The photo above is from the King James version of the Bible I was using prior to my conversion.  Protestants have many flavors of the Bible.  Most of my pastors taught from this one.  My point with this is regarding “red letter” editions.  In red letter editions, the four gospels use red type for words attributed to Jesus.  My becoming a Franciscan is intertwined with my conversion to the Catholic faith. [you will want to be sure you have read my post "Why I Am A Catholic"]  After my first trip to Italy, I became aware there was more to my Christian history than was contained in my Bible and the parts I knew of the Reformation.  I had bought a book called “The Gospel According to Jesus” by John MacArthur.  I wanted to focus solely on the “red letters” if you will.  What did Jesus say?  This is the time when the WWJD (What would Jesus do?) bracelets were in the height of popularity.  I had a spiritual void that I didn’t know how to fill.  I grew up around a fair amount of church turmoil.  My church was the result of a split congregation.  At one point my family had “picked up our toys” and went elsewhere for awhile.  Sadly, my parents are still often “between” churches.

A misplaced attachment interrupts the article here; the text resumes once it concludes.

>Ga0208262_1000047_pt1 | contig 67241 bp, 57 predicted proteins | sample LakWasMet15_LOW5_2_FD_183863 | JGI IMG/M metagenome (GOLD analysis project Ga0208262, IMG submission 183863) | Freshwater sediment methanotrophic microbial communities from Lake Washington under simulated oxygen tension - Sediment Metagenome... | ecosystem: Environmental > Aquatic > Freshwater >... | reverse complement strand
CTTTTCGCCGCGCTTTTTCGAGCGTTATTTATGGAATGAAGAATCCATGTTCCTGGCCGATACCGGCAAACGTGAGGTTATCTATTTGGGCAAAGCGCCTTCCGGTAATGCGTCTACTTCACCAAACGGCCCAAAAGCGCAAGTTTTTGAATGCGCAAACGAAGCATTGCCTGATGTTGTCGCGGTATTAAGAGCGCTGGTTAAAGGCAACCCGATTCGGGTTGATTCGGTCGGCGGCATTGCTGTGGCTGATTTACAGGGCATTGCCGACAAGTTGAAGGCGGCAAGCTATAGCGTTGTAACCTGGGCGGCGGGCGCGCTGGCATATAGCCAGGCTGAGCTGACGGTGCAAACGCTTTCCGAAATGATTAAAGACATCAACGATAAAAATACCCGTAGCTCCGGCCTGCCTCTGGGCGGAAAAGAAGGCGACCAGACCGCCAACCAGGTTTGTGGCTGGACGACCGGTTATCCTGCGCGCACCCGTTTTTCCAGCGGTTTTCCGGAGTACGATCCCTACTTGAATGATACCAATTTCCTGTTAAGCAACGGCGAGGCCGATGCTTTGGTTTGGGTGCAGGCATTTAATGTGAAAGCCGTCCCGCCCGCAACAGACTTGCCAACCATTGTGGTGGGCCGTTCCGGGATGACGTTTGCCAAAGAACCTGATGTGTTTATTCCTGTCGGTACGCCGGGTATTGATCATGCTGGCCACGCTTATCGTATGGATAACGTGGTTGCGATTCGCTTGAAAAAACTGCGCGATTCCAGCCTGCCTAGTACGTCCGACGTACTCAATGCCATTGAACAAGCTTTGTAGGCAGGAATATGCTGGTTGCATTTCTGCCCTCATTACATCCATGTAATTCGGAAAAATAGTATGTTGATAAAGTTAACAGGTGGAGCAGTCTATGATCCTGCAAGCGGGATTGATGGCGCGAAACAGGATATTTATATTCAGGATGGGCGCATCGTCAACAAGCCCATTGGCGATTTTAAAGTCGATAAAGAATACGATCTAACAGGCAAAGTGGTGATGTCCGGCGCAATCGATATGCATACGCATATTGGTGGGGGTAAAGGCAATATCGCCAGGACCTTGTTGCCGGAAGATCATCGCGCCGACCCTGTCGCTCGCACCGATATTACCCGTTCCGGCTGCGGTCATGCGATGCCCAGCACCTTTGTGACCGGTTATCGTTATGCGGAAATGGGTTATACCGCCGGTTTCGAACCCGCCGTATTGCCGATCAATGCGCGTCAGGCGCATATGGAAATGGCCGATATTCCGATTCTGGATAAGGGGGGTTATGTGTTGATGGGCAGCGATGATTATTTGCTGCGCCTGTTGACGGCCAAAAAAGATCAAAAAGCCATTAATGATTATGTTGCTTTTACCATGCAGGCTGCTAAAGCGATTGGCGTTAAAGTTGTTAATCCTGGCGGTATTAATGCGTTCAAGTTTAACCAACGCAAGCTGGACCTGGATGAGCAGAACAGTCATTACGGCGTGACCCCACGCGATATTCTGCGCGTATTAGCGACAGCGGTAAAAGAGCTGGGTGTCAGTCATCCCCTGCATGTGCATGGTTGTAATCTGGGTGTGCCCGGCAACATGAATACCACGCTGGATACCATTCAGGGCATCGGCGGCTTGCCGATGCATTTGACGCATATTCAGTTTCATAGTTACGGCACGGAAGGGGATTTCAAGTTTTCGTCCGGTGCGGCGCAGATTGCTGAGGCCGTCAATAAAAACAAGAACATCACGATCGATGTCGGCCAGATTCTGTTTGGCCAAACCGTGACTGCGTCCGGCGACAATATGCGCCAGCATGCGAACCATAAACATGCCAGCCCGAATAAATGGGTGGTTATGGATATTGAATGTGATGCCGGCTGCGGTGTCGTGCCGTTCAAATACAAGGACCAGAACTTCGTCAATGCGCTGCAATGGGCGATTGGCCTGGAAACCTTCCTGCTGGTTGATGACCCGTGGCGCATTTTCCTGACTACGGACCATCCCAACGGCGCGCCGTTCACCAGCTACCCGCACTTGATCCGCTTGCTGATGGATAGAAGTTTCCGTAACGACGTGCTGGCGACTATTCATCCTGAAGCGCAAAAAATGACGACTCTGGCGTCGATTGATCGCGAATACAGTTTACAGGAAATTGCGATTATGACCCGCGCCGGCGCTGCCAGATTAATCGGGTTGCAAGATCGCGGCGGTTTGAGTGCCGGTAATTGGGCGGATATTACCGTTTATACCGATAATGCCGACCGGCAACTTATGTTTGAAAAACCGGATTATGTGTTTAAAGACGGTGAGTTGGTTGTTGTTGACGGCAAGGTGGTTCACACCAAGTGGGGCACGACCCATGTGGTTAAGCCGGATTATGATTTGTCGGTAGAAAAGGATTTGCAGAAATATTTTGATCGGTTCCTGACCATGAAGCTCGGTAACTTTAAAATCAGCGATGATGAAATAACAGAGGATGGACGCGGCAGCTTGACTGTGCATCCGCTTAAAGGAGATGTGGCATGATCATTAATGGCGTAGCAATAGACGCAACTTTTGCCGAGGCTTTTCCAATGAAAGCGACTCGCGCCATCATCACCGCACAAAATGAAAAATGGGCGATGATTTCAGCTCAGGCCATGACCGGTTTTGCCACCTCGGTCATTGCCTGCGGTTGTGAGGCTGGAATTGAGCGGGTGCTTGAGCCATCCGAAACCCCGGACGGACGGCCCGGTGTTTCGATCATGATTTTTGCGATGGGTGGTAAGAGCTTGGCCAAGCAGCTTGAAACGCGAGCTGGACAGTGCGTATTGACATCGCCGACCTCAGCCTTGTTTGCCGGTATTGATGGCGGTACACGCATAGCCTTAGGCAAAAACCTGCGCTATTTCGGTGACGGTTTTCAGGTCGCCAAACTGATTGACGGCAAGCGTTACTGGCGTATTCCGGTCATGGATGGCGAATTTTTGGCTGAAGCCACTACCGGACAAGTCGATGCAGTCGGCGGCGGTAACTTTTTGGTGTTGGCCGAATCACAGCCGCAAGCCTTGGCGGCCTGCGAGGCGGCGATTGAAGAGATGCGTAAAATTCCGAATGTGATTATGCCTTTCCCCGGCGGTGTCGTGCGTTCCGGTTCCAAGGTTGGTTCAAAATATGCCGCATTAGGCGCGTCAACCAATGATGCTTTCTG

It was in the midst of this inner spiritual turmoil that I met the friend who pointed me to the Catholic Mass.  I dug into apologetics.  My friend had suggested Scott Hahn’s “Rome Sweet Home.”  I’m sure I’ll blog more about that in other posts.  I did not take my conversion lightly.  I approached another friend about going to Mass with her.  By chance, or divine fate, I found myself in a parish administered by OFM Conventual Franciscan friars.  I was oriented into the faith through my interactions with these friars and the wonderful RCIA team.  After I was received into the church at Easter 1999, I began looking for the next thing.  My family had always said I would be a preachers wife or a nun.  I’m still single so my family got nervous when I became Catholic.  Mom cried on the phone at one point in fear I was headed to the nearest cloister.  No.  But, I decided to learn more about this St. Francis of Assisi.